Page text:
Packin' It In

Posted by phil blankenship, September 29, 2007 08:34pm | Post a Comment

Virgin Vision #70009


Posted by Whitmore, September 29, 2007 05:11pm | Post a Comment

This boggles my mind. The art of George Vlosich III is something astounding, something baffling; I don’t understand why he’s chosen this medium! The artist Paul Klee was once asked about how he draws. He said he simply takes a line for a walk. The line George Vlosich takes for a walk goes on one insanely long nutty jaunt. And when you consider that all it takes is a single inadvertent bump for his art to be toast …

Vlosich uses an Etch-A-Sketch, and yes, it’s the same exact rectangular, red plastic framed model toy many of us had as kids. Each Vlosich Etch-A-Sketch piece takes considerable pre-planning and will typically take between 40 to 60 hours of patience, focus and attention-to-detail to complete. Remember, to draw with an Etch-A-Sketch, there is one line and only one line all the time. There’s little room for error, you can’t erase a mistake.

Probably the best thing I ever drew on one of those things was some pathetically lopsided cat. Vlosich produces refined images and precise portraiture and has since he was a kid. He started drawing when he was about ten years old. By the age of 18 he was being commissioned by the Topps Trading Card Company to produce a series of Etch-A-Sketch drawings as special inserts for their 1998 Topps Baseball trading card collection. He continues working today, still using the Etch-A-Sketch and it’s 5 x 7 screen, but Vlosich has also expanded his art to include painting and illustration, and has set up a design company specializing in advertising and logo design, sports memorabilia and apparel. Plus, he has a line of greeting cards. So next year for Christmas … someone send me one. I’d be damned pleased!

September 28, 2007

Posted by phil blankenship, September 29, 2007 03:08pm | Post a Comment


Posted by Billyjam, September 29, 2007 12:00pm | Post a Comment

I love when artists or activists, or a combination of both, take creative strides to transform common everyday urban areas into something unexpected, something new and useful or entertaining, such as this time last year when fifteen related organizations across San Francisco, including REBAR, transformed parking spaces all over the city into mini-parks for one day (Sept 21, 2006) named "PARK(ing) DAY."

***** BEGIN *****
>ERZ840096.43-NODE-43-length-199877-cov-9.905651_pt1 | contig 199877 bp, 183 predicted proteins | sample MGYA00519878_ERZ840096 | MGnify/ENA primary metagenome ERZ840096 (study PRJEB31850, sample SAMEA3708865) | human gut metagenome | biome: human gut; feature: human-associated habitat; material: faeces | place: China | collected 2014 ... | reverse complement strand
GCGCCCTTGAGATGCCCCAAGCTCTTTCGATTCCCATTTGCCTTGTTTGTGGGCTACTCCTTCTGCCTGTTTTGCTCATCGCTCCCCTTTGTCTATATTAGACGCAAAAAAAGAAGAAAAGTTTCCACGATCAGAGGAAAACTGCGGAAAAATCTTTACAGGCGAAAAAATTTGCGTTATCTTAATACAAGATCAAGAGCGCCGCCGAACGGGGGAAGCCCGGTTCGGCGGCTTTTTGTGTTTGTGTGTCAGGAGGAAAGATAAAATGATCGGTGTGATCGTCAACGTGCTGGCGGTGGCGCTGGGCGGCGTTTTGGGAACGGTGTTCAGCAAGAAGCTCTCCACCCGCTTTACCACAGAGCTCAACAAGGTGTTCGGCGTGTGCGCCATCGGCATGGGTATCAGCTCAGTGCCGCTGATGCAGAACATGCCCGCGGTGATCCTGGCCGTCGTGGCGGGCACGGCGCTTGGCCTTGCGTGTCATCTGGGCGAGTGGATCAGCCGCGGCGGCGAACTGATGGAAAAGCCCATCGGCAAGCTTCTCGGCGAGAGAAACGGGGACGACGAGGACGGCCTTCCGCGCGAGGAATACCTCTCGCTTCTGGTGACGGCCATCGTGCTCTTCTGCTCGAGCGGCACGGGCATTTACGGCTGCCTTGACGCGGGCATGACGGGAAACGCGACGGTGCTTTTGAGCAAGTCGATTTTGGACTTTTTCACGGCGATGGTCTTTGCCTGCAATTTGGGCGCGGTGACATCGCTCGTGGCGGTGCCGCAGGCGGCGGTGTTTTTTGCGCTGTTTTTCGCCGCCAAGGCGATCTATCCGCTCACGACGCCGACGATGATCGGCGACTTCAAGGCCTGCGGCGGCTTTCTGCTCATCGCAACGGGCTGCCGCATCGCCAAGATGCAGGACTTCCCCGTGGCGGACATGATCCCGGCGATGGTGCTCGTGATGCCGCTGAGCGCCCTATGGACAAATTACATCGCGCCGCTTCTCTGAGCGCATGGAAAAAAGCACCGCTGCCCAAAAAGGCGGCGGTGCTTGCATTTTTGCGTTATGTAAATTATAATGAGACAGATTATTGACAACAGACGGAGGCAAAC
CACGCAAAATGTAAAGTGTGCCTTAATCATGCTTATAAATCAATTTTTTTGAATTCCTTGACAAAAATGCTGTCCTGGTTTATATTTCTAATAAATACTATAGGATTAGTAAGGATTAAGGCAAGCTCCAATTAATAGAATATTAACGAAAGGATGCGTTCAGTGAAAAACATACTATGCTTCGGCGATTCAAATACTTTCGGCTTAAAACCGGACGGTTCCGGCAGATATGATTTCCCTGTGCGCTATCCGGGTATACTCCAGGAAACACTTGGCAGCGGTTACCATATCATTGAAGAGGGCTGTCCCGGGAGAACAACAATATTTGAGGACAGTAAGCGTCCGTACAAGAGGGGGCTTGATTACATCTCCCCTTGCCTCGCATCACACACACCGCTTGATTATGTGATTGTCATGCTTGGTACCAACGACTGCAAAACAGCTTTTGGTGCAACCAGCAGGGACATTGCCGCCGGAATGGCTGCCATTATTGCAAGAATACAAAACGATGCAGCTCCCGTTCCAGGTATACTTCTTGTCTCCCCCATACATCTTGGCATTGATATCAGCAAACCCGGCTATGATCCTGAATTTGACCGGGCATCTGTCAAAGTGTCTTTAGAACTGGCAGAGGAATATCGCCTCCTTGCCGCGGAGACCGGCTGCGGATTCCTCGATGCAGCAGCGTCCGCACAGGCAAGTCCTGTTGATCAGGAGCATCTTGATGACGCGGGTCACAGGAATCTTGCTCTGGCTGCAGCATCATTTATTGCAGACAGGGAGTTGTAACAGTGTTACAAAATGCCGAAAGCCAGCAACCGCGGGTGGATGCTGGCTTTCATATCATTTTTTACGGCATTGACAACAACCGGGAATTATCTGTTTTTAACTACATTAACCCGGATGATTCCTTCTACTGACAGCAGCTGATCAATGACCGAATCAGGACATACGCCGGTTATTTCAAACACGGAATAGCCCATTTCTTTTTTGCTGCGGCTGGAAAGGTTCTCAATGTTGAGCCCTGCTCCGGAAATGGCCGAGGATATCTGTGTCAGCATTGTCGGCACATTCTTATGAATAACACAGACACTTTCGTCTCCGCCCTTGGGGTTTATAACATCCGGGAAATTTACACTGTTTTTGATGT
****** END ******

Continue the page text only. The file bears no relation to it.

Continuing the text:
You may remember seeing this series of public space installations around San Francisco last year either in person or in the news. Either way, take a few minutes to check the video above for a first hand look at this citywide form of peaceful protest that delighted surprised San Franciscans. Important to note was that this powerful civic statement was done without breaking any laws. Apparently once you pay for your parking space in SF County you can do with it as you please. You gotta love it!


Posted by Billyjam, September 28, 2007 05:39am | Post a Comment

I know you have your new solo album, Wanderlust, which is just out and available at Amoeba, but can you tell me how long you have been in the hip-hop game and can you break down your overall hip-hop history for those who don't know about you?

CELSIUS: I have been freestyling since '89. Around that time, and before we had real production, we used to make tape splice beats and rap over them on a Karaoke machine. I would hand out some of those tapes. Made my first real tape/Psychokinetics song in 1995 ("Losta Glue" Strength in Numbers). Since then, two tapes, three vinyl releases, various compilations, two Psychokinetics CDs, and now my first solo CD. I grew up in Alameda and have lived all over the Bay since. East Lake in Oakland is my home now.

AMOEBLOG: How much, in your eyes, has hip-hop changed? And how exactly has it changed-- especially from your perspective as a Bay Area artist?

CELSIUS: I guess the biggest thing I notice is that it's become a business, and more of a pop sensation now -- a money maker rather than a pervasive voice of the streets. The heart and soul that was so evident when I fell in love with the music is now very much subversive. Also, now, with the advent of the internet and home studios, it's changed because everyone is an eff'in rapper! It used to be an accomplishment to have a CD. Now everyone does and they all think they're dope. I guess it's just way more saturated now. Also, dudes can never have done a live show and have tons of fans because of the internet. I think that in a lot of ways, the quality has gone down, even though there is still greatness out there. You just have to look harder these days.

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